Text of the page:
Initially, the landscape was described to be more of an approximation. However, as the project progressed it became clear that the accuracy needed to be there. Finding topological maps of the area of Stowe Ville was somewhat of a challenge, to begin with I thought I could try to use historical aerial maps, but those were hard to come by.

There was a great little website that has somewhat accurate temperature-based height maps of the entire area encompassing all three of the sites (https://en-ca.topographic-map.com/maps/qeu/Whitchurch-Stouffville/). From these heightmaps, I was able to approximate sea level elevations for all of the high and low points. I started by looking at a larger scale map, which was a 5km x 9km area.

From the heat maps, I had to convert everything to grayscale so that it could be read in as a proper heightmap into the world-building software I used to generate my final textures for the Unreal Engine. I realized that the 5km x 9km dimensions were far too big to maintain the level of detail we would need for the much smaller area of the sites. I tried a  2km x 3km but ended up settling on a 2km x 2km scale. I also discovered that I needed to exaggerate the darkness of the river areas so that that detail wasn’t lost when adding things like erosion. To ensure that I was using the correct scale and that the village was placed correctly, I overlaid it in Photoshop to precisely the right size. I also brought this 2km x 2km map into Maya, where I then generated a template of the village that will be later used to place the longhouses in the Unreal Engine.

To generate the surface is I used World Creator (https://www.world-creator.com/) at first, but I was struggling to get the quality I was looking for. I decided to change gears and use Gaea (https://quadspinner.com/) which is a newer software but was able to give me what I was looking for.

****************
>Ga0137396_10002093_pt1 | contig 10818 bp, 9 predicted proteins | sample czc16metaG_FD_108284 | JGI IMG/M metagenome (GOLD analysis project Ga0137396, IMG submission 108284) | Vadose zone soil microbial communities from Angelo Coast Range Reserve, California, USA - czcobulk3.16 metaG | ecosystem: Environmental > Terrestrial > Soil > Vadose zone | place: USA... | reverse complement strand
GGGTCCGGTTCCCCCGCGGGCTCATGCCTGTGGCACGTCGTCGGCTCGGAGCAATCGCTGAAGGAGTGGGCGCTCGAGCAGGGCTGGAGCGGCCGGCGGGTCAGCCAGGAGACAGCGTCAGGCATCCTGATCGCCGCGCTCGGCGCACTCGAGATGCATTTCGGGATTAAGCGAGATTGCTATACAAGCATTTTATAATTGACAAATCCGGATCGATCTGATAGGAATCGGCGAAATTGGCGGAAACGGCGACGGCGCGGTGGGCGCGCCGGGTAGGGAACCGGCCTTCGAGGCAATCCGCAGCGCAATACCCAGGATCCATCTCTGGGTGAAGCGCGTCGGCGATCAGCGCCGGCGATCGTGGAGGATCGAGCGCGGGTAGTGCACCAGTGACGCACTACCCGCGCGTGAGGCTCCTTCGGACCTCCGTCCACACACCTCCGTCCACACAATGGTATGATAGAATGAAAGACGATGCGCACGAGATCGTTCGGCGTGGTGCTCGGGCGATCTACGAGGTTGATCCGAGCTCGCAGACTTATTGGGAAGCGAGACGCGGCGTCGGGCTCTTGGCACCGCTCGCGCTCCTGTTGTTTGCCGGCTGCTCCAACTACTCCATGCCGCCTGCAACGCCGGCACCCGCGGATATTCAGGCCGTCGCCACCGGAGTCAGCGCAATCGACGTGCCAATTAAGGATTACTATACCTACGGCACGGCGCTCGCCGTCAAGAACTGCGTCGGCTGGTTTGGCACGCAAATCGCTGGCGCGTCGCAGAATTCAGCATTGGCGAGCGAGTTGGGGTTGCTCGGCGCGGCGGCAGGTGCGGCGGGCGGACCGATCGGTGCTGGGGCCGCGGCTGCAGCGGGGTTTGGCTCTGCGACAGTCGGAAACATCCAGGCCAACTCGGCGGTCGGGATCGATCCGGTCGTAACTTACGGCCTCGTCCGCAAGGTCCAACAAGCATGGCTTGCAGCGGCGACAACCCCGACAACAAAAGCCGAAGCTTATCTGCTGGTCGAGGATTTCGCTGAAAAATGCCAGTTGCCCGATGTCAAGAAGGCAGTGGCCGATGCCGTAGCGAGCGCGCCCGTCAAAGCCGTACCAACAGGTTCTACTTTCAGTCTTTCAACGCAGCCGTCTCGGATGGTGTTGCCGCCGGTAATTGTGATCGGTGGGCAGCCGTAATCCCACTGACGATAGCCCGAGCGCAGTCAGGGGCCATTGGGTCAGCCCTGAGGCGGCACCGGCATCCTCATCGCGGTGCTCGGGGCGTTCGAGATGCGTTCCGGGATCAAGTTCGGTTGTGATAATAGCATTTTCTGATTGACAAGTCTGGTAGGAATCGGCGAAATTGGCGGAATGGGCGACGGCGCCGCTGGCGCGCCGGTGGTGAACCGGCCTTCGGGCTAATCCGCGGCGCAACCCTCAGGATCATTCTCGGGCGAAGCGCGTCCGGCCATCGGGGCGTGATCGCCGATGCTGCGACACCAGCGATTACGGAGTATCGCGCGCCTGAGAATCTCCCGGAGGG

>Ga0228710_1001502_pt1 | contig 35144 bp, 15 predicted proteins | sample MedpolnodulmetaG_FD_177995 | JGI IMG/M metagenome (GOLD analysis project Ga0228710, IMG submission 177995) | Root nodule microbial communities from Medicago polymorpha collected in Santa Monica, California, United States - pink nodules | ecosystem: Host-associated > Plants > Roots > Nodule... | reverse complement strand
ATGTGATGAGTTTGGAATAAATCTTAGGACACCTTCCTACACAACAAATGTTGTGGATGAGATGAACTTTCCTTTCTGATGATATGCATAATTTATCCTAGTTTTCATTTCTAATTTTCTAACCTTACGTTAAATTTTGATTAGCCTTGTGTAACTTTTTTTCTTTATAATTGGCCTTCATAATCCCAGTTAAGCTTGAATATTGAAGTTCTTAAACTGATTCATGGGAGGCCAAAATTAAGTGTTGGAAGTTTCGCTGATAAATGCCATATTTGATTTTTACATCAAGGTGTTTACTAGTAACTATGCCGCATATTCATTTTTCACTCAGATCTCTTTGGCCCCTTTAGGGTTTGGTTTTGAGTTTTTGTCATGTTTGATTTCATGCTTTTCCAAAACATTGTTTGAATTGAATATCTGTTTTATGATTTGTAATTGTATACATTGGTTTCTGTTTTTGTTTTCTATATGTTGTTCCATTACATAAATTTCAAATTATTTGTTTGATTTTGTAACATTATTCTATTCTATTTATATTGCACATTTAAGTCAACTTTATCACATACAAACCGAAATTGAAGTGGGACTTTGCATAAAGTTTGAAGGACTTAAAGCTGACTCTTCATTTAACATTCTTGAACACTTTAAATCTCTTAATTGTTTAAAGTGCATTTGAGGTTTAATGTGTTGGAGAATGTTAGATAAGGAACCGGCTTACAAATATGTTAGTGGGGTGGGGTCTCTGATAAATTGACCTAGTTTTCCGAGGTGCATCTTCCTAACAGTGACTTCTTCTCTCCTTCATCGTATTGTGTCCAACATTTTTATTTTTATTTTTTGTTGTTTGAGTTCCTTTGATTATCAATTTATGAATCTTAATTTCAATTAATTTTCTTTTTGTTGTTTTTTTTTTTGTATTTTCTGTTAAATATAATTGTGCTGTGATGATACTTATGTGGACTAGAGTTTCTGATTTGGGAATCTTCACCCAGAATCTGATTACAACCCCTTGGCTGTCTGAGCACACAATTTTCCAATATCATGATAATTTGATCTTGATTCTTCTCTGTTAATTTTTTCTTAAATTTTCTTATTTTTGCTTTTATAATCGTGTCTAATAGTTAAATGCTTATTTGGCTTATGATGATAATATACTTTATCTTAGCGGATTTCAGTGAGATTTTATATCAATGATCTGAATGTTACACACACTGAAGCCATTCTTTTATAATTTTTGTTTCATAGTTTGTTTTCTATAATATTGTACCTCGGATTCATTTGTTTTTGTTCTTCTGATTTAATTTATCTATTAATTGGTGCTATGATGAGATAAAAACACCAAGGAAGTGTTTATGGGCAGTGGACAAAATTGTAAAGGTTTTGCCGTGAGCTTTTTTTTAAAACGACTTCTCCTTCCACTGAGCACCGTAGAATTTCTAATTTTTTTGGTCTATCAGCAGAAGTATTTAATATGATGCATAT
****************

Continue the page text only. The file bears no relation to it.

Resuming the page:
Matching scale as precisely as possible was important because I wasn’t sure how much work would need to be done in Maya and then transferred to Unreal. So, I exported the geometry from Gaea to Maya to make sure it was exactly 2km x 2km. And then from Maya I sent the environment to Unreal to use a guide when generating an Unreal Environment, which has benefits such as distance-based LODs so that the geometry would become reduced the further it got from the viewer. A static mesh couldn’t do this.

Getting the Unreal environment to match was fairly easy because 1px = 1 meter. So my map resolution of 2017 x 2017 equalled 2.017 km by 2.017 km. This was slightly larger than I needed but after playing with the values I was able to nudge down the scale (99.5 in both X and Y) to exactly the proper dimensions. The height was trickier but a value of 16 seemed to do the trick.

This is an image of the template I created in Maya brought into the Unreal Engine.

I used Substance Alchemist to created a palette of tileable textures, that I then brought into Substance Painter to give them the painterly look. That I then used in Unreal to custom paint the ground around the Mantel Site.

Published by Kris Howald

I was immersed into the world of virtual archeology for my Masters Research Project at Ryerson University.  The focus of this project was the digital reconstruction of the el-Hibeh temple in Egypt.  After four months I believe I was able to demonstrate the potential this medium has to offer as a way of bridging the past and present. I'm currently visualizing the past, present, and future of a pre-contact indigenous community.

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